This story was updated at 2:10 p.m. EST.
Cliven Bundy, the Nevada firebrand who inspired an armed uprising against federal land control, sits behind bars and the remaining occupants at the Malheur National Wildlife Refuge have surrendered, as the 40-day protest that has riveted the nation has come to an end.
Sean and Sandy Anderson, two of the remaining four militants, hugged, kissed and walked to an FBI checkpoint unarmed, according to David Fry, another of the remaining militants. Sean carried an American flag in his right hand as the two were presumably taken into custody peacefully.
Jeff Banta also walked out to the FBI, Fry said.
Fry initially resisted, saying his grievances hadn’t been heard and that he didn't trust the FBI.
"I'm actually feeling suicidal right now," he said. "I will not go another day a slave to this system."
At one point, Fry said he was holding a gun to his head. He complained about the United States destroying Middle Eastern countries, abortion and the nation’s slow transition from oil to solar.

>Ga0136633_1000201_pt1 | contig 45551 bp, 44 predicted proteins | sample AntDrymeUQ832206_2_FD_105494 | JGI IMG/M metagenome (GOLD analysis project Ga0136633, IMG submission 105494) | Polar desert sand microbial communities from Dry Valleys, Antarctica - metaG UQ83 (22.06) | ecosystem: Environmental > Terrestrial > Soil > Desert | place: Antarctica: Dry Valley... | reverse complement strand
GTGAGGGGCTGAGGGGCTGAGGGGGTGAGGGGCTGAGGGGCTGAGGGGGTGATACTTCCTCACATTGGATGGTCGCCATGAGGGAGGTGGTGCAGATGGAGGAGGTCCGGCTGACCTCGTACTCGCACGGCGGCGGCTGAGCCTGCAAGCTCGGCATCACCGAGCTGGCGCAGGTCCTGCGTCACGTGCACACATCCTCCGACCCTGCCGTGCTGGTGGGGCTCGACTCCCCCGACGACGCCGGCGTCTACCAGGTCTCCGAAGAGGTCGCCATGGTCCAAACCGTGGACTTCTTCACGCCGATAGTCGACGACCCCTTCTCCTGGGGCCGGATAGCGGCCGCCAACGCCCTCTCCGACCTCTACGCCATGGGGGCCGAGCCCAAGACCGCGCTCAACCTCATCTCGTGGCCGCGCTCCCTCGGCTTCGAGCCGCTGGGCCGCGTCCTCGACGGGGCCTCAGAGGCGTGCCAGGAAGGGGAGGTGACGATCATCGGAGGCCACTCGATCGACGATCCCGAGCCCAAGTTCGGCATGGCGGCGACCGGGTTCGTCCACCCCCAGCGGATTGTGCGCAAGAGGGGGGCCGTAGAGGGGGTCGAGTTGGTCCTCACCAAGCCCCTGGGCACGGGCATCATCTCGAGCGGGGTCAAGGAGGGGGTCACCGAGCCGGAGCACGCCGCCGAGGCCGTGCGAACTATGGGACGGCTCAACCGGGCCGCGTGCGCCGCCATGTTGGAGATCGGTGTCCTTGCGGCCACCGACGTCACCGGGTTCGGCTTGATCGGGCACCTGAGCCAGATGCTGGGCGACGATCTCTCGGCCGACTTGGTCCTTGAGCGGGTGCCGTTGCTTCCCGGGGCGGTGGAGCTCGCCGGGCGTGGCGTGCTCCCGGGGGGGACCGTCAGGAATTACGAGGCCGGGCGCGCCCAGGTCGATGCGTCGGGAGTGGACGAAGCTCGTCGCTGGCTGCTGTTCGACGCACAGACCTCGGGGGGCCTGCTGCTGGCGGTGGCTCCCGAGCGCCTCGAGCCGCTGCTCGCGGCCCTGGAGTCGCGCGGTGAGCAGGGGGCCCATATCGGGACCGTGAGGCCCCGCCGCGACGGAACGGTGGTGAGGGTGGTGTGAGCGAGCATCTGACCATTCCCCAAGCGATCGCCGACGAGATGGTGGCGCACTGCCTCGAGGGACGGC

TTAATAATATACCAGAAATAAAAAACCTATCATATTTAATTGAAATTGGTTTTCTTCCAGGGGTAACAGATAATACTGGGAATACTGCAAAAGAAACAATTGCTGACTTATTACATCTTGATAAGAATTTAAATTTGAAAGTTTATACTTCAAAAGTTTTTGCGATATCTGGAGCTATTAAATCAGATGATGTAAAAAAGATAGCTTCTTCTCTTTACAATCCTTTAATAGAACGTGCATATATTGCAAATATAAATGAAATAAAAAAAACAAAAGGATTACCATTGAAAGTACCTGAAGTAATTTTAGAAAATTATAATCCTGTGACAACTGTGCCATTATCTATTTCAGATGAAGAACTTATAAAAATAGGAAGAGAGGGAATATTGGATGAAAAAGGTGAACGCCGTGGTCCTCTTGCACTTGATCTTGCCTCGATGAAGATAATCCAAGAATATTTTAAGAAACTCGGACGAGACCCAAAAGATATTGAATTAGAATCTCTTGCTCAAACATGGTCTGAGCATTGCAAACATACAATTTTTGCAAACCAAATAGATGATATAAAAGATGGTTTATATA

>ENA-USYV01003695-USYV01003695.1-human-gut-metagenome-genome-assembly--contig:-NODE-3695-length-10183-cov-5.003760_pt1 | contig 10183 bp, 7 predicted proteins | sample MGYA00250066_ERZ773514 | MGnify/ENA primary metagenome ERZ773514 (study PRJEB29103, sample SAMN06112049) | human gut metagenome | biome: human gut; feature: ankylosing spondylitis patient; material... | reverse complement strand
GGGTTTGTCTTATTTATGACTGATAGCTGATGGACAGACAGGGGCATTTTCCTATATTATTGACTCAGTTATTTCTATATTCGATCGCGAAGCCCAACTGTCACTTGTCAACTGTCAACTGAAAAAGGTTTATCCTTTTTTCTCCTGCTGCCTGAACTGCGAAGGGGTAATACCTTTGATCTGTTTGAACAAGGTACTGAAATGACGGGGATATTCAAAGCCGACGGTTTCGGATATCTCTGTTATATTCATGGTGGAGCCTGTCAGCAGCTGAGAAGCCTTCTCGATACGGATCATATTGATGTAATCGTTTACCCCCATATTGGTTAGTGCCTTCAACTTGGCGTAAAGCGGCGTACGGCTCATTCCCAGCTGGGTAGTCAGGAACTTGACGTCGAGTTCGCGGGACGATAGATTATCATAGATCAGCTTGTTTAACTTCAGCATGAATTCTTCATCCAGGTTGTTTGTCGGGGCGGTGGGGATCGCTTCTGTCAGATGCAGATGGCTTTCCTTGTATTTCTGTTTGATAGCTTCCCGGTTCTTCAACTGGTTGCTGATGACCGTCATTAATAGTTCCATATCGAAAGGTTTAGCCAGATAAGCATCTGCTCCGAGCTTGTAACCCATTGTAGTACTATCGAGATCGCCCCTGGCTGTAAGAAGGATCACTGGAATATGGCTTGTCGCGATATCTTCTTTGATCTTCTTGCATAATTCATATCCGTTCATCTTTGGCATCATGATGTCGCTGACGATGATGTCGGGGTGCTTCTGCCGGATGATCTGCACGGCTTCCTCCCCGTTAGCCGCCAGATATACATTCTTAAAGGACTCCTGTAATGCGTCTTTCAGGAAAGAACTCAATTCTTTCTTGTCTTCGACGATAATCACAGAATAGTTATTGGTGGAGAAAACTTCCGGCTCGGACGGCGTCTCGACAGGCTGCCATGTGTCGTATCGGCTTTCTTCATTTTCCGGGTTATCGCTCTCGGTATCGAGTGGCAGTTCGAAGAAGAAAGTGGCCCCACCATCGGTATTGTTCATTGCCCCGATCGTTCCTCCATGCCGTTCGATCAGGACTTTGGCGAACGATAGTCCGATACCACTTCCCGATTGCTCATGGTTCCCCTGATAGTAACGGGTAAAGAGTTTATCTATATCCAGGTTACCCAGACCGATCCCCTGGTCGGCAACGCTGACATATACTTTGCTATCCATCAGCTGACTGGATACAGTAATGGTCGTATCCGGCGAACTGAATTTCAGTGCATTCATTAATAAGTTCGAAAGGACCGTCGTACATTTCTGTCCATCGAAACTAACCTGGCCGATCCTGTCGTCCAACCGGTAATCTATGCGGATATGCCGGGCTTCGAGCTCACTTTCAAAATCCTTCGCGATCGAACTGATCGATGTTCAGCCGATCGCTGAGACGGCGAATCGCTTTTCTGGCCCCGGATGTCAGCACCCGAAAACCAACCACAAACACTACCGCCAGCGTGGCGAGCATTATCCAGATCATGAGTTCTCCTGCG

But at around 10:45 am PST, he lit a final cigarette and began walking to meet the other three at the FBI checkpoint.
“Slow down. I want you to keep your hands up,” a man could be heard saying.
And with that, Fry was presumably taken into custody.
Two conservative activists, Gavin Seim and KrisAnne Hall, had been pleading with him to surrender.
It's been a tense past 16 hours for the remaining militants, who have relayed their experiences under the FBI siege live by telephone to Seim, Hall and Nevada Assemblywoman Michele Fiore (R), who streamed the developments live on YouTube to tens of thousands of listeners.